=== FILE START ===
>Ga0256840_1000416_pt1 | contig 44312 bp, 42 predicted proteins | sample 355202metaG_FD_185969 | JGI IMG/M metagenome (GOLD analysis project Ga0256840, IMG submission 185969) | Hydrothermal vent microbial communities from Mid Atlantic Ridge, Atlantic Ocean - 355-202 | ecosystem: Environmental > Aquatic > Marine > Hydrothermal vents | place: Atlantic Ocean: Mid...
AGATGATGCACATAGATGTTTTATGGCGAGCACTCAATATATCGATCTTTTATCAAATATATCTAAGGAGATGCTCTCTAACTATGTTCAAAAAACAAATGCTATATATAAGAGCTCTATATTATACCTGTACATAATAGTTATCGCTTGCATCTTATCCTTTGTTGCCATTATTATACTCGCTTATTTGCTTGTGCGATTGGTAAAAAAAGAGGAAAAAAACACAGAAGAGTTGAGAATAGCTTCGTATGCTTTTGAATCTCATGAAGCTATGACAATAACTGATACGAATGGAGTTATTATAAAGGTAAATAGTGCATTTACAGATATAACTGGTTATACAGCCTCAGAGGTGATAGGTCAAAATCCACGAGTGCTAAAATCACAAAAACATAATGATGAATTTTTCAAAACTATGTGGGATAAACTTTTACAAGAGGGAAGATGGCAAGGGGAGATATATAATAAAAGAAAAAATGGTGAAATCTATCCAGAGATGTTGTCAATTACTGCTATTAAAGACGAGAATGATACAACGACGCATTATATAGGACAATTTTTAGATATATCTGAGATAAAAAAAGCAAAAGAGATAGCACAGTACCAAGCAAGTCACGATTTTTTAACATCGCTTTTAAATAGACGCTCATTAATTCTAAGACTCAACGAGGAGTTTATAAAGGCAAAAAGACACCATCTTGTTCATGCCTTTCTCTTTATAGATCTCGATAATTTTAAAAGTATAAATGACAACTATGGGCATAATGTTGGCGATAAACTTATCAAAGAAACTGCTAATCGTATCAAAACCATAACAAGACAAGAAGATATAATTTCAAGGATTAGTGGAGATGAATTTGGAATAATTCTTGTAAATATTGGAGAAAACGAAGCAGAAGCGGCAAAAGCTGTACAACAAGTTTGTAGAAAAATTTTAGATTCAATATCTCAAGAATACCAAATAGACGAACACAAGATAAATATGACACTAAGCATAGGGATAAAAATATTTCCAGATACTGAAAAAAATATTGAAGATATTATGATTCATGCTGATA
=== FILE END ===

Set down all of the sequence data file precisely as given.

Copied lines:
>Ga0256840_1000416_pt1 | contig 44312 bp, 42 predicted proteins | sample 355202metaG_FD_185969 | JGI IMG/M metagenome (GOLD analysis project Ga0256840, IMG submission 185969) | Hydrothermal vent microbial communities from Mid Atlantic Ridge, Atlantic Ocean - 355-202 | ecosystem: Environmental > Aquatic > Marine > Hydrothermal vents | place: Atlantic Ocean: Mid...
AGATGATGCACATAGATGTTTTATGGCGAGCACTCAATATATCGATCTTTTATCAAATATATCTAAGGAGATGCTCTCTAACTATGTTCAAAAAACAAATGCTATATATAAGAGCTCTATATTATACCTGTACATAATAGTTATCGCTTGCATCTTATCCTTTGTTGCCATTATTATACTCGCTTATTTGCTTGTGCGATTGGTAAAAAAAGAGGAAAAAAACACAGAAGAGTTGAGAATAGCTTCGTATGCTTTTGAATCTCATGAAGCTATGACAATAACTGATACGAATGGAGTTATTATAAAGGTAAATAGTGCATTTACAGATATAACTGGTTATACAGCCTCAGAGGTGATAGGTCAAAATCCACGAGTGCTAAAATCACAAAAACATAATGATGAATTTTTCAAAACTATGTGGGATAAACTTTTACAAGAGGGAAGATGGCAAGGGGAGATATATAATAAAAGAAAAAATGGTGAAATCTATCCAGAGATGTTGTCAATTACTGCTATTAAAGACGAGAATGATACAACGACGCATTATATAGGACAATTTTTAGATATATCTGAGATAAAAAAAGCAAAAGAGATAGCACAGTACCAAGCAAGTCACGATTTTTTAACATCGCTTTTAAATAGACGCTCATTAATTCTAAGACTCAACGAGGAGTTTATAAAGGCAAAAAGACACCATCTTGTTCATGCCTTTCTCTTTATAGATCTCGATAATTTTAAAAGTATAAATGACAACTATGGGCATAATGTTGGCGATAAACTTATCAAAGAAACTGCTAATCGTATCAAAACCATAACAAGACAAGAAGATATAATTTCAAGGATTAGTGGAGATGAATTTGGAATAATTCTTGTAAATATTGGAGAAAACGAAGCAGAAGCGGCAAAAGCTGTACAACAAGTTTGTAGAAAAATTTTAGATTCAATATCTCAAGAATACCAAATAGACGAACACAAGATAAATATGACACTAAGCATAGGGATAAAAATATTTCCAGATACTGAAAAAAATATTGAAGATATTATGATTCATGCTGATA